Deception Management 101 (3 credits) This course prepares students for a world where people are encouraged to believe things that are not true. Whether called beguilement, deceit, bluff, mystification, ruse, or subterfuge, deception is everywhere. In this course, students learn about propagating falsehoods, half-truths, denial of information, not to mention distraction, propaganda, sleight of hand, camouflage, concealment, and bad faith. The final assignment is a case study in self-deception.”

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The course starts with how students and parents choose a college. Some students are not ready for college, even as some colleges are not worth the price they charge or the level of debt they create. Students learn that people make bad decisions because they ignore facts and evidence. We decide based on our beliefs. To resist deception, we must change what we believe.

An entering college freshman believes many things. Black is the color of the box sought after the crash of an airplane. Wrong. It is orange. Christopher Columbus discovered America. Wrong. Six million “Americans” were already here in 1492. The Great Wall of China is the only man-made object on earth that is visible from the moon. Wrong. No man-made object is so visible.

These beliefs are no big deal. Failing to challenge other beliefs is far more serious. Every student should attend college. Students should incur crushing debt to finance a degree. Graduating from a university ensures a high salary. These all-too-common beliefs mask themselves as the “truth.”  In many cases, they are false.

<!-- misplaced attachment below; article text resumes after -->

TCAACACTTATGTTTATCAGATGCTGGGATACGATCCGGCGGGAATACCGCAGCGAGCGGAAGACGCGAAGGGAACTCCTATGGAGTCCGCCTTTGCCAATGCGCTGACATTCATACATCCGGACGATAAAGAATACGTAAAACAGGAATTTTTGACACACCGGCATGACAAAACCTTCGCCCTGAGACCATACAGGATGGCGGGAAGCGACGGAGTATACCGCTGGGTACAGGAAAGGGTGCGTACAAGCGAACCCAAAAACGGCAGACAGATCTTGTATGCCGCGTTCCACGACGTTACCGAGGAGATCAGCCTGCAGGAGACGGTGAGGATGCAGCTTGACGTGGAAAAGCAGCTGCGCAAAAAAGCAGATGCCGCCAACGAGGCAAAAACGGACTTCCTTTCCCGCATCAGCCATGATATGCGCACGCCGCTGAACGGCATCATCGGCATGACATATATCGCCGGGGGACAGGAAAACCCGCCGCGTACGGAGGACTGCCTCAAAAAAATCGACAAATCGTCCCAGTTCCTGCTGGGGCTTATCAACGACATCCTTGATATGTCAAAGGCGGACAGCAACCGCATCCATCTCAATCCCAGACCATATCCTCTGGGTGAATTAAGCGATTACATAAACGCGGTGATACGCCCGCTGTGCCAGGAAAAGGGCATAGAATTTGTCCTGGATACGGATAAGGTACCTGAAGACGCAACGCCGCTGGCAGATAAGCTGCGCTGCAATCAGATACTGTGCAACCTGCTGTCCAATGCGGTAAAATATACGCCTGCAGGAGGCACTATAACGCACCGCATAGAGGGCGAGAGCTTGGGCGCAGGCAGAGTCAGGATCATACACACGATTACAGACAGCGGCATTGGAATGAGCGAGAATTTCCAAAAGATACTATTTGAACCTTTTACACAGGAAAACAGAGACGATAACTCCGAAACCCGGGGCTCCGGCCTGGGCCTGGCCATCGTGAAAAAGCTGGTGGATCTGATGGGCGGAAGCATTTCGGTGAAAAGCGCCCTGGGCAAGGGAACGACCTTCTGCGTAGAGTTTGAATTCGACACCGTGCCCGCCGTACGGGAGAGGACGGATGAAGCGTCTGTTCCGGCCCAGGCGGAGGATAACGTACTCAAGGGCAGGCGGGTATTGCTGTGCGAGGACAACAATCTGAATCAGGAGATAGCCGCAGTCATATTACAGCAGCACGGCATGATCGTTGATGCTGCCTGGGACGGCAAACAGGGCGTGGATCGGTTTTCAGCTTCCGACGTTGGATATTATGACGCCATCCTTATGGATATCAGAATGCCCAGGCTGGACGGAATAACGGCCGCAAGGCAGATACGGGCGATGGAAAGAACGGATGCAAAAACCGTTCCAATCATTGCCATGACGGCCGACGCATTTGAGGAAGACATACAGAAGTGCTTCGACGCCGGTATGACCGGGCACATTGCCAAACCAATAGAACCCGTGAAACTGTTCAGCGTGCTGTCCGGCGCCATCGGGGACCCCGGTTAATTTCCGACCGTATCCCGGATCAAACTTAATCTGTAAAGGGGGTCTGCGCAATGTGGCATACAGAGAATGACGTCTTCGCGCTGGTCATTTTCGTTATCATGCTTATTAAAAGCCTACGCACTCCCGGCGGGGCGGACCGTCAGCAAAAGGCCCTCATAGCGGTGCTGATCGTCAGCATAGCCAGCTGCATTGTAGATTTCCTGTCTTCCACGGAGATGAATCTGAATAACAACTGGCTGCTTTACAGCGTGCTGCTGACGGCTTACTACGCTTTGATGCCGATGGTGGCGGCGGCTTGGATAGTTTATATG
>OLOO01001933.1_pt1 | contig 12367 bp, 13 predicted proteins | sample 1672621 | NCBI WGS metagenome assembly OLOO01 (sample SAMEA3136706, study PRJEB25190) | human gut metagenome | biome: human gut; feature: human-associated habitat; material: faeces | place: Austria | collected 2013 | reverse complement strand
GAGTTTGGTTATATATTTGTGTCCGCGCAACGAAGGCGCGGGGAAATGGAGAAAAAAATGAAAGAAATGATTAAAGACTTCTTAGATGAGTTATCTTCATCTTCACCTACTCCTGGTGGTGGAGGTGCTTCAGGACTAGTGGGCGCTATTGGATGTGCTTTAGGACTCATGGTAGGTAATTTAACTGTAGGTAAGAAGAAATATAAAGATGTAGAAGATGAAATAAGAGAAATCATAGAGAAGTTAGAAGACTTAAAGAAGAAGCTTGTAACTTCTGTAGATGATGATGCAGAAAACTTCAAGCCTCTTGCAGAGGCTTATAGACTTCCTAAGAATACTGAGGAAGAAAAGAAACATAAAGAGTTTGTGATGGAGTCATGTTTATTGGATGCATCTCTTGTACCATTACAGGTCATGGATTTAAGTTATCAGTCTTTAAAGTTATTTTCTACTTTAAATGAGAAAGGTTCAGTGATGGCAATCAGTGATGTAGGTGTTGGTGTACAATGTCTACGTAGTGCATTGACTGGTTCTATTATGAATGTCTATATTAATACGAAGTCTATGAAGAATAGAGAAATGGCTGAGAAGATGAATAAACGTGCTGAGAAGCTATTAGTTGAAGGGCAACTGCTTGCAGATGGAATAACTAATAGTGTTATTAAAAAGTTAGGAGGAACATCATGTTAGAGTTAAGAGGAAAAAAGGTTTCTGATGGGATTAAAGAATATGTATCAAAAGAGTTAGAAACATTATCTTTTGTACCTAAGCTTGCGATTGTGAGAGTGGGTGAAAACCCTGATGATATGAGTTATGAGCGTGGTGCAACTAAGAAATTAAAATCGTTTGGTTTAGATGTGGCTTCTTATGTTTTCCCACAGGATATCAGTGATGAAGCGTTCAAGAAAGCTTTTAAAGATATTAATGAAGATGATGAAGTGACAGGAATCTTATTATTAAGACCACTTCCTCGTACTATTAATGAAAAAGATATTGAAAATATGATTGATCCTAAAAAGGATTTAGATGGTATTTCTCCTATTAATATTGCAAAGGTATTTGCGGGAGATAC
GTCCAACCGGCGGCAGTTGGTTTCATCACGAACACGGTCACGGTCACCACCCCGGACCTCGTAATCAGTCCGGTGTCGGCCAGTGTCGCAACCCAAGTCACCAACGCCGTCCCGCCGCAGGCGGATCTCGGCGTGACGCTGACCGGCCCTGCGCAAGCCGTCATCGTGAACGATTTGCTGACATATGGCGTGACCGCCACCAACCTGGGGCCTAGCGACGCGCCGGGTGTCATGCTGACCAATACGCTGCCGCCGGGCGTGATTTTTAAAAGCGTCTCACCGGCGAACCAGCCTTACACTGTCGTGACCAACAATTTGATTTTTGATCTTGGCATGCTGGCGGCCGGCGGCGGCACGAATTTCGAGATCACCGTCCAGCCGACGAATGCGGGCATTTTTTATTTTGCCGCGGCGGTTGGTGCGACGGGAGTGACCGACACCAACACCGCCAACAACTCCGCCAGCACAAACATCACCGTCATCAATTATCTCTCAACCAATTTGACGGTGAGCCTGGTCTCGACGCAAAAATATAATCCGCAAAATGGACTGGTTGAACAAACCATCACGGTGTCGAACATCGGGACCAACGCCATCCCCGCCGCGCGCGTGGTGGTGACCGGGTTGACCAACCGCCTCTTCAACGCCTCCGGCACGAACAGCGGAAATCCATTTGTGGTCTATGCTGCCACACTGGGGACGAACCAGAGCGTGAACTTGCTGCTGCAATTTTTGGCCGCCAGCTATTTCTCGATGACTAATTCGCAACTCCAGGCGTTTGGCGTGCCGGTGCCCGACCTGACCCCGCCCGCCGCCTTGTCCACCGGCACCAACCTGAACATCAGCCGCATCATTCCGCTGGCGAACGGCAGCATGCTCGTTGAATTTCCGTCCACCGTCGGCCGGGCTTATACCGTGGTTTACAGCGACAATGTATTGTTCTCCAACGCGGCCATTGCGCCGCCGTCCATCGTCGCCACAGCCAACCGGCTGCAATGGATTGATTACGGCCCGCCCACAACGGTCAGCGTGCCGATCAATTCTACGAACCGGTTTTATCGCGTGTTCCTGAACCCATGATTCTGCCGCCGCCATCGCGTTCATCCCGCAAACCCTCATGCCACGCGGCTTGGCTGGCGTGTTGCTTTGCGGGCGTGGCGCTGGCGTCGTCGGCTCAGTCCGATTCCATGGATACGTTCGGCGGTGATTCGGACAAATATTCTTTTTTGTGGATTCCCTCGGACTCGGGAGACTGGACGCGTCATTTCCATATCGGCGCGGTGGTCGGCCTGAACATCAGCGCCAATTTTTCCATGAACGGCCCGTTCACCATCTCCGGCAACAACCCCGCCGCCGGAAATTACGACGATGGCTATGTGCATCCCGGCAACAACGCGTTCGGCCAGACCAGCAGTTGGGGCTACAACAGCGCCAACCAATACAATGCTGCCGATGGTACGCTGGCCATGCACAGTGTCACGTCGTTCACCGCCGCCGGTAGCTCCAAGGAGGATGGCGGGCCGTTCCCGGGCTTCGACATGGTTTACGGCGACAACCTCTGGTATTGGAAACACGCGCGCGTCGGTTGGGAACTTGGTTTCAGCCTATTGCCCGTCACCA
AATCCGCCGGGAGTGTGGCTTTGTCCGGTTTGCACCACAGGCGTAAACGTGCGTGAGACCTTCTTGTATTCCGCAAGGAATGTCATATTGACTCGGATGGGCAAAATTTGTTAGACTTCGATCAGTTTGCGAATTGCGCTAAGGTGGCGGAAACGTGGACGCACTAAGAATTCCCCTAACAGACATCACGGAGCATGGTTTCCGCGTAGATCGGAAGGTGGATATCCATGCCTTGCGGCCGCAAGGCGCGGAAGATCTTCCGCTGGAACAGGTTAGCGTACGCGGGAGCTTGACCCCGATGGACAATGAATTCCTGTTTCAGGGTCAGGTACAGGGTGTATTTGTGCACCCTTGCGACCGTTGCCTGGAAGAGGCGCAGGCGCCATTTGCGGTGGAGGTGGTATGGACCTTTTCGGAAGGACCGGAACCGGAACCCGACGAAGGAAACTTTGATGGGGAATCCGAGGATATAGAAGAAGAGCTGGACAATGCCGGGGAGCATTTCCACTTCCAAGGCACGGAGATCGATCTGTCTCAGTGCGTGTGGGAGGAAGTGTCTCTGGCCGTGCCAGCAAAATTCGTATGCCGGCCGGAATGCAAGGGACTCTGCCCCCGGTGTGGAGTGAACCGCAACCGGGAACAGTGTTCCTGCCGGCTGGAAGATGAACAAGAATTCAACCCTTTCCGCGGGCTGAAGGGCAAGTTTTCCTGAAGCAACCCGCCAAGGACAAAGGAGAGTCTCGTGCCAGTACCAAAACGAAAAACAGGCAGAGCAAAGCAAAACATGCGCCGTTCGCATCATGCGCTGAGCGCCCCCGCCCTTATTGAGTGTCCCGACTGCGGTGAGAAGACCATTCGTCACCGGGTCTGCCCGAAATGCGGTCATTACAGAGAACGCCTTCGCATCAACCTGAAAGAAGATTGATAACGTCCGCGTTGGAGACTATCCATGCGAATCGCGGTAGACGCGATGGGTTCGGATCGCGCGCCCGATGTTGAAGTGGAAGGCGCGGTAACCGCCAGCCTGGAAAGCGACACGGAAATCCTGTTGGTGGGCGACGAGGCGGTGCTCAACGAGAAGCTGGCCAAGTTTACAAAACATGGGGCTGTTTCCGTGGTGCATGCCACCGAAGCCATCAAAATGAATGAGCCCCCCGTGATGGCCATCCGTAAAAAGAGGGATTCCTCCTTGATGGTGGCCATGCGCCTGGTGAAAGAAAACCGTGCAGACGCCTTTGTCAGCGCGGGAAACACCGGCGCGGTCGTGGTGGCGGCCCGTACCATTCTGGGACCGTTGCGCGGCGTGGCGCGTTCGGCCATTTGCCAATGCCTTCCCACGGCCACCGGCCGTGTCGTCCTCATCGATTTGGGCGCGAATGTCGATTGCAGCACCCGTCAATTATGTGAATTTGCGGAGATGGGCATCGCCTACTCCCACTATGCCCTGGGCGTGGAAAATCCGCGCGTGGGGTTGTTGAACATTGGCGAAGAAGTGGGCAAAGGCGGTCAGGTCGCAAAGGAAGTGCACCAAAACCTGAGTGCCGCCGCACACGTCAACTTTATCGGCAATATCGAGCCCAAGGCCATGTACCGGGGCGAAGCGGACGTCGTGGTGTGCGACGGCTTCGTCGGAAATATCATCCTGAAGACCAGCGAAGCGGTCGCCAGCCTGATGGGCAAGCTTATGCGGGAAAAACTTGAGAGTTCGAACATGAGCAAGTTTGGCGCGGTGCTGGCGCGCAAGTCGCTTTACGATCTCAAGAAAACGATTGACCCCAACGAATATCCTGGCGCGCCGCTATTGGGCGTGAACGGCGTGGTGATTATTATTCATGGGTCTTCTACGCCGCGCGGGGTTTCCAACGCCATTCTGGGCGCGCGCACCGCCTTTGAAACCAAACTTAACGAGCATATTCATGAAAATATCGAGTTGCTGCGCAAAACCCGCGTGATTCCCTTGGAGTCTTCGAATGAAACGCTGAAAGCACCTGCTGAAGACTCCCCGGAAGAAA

Higher education, on its current path, is not solving all problems for a generation about to graduate. It, along with its accompanying student debt, is creating serious problems. That is the “truth” about higher education. It is also the deception.

More from Risk & Insurance

More from Risk & Insurance

2018 Most Dangerous Emerging Risks

Emerging Multipliers

It’s not that these risks are new; it’s that they’re coming at you at a volume and rate you never imagined before.
By: | April 9, 2018 • 3 min read

Underwriters have plenty to worry about, but there is one word that perhaps rattles them more than any other word. That word is aggregation.

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Aggregation, in the transferred or covered risk usage, represents the multiplying potential of a risk. For examples, we can look back to the asbestos claims that did so much damage to Lloyds’ of London names and syndicates in the mid-1990s.

More recently, underwriters expressed fears about the aggregation of risk from lawsuits by football players at various levels of the sport. Players, from Pee Wee on up to the NFL, claim to have suffered irreversible brain damage from hits to the head.

That risk scenario has yet to fully play out — it will be decades in doing so — but it is already producing claims in the billions.

This year’s edition of our national-award winning coverage of the Most Dangerous Emerging Risks focuses on risks that have always existed. The emergent — and more dangerous — piece to the puzzle is that these risks are now super-charged with risk multipliers.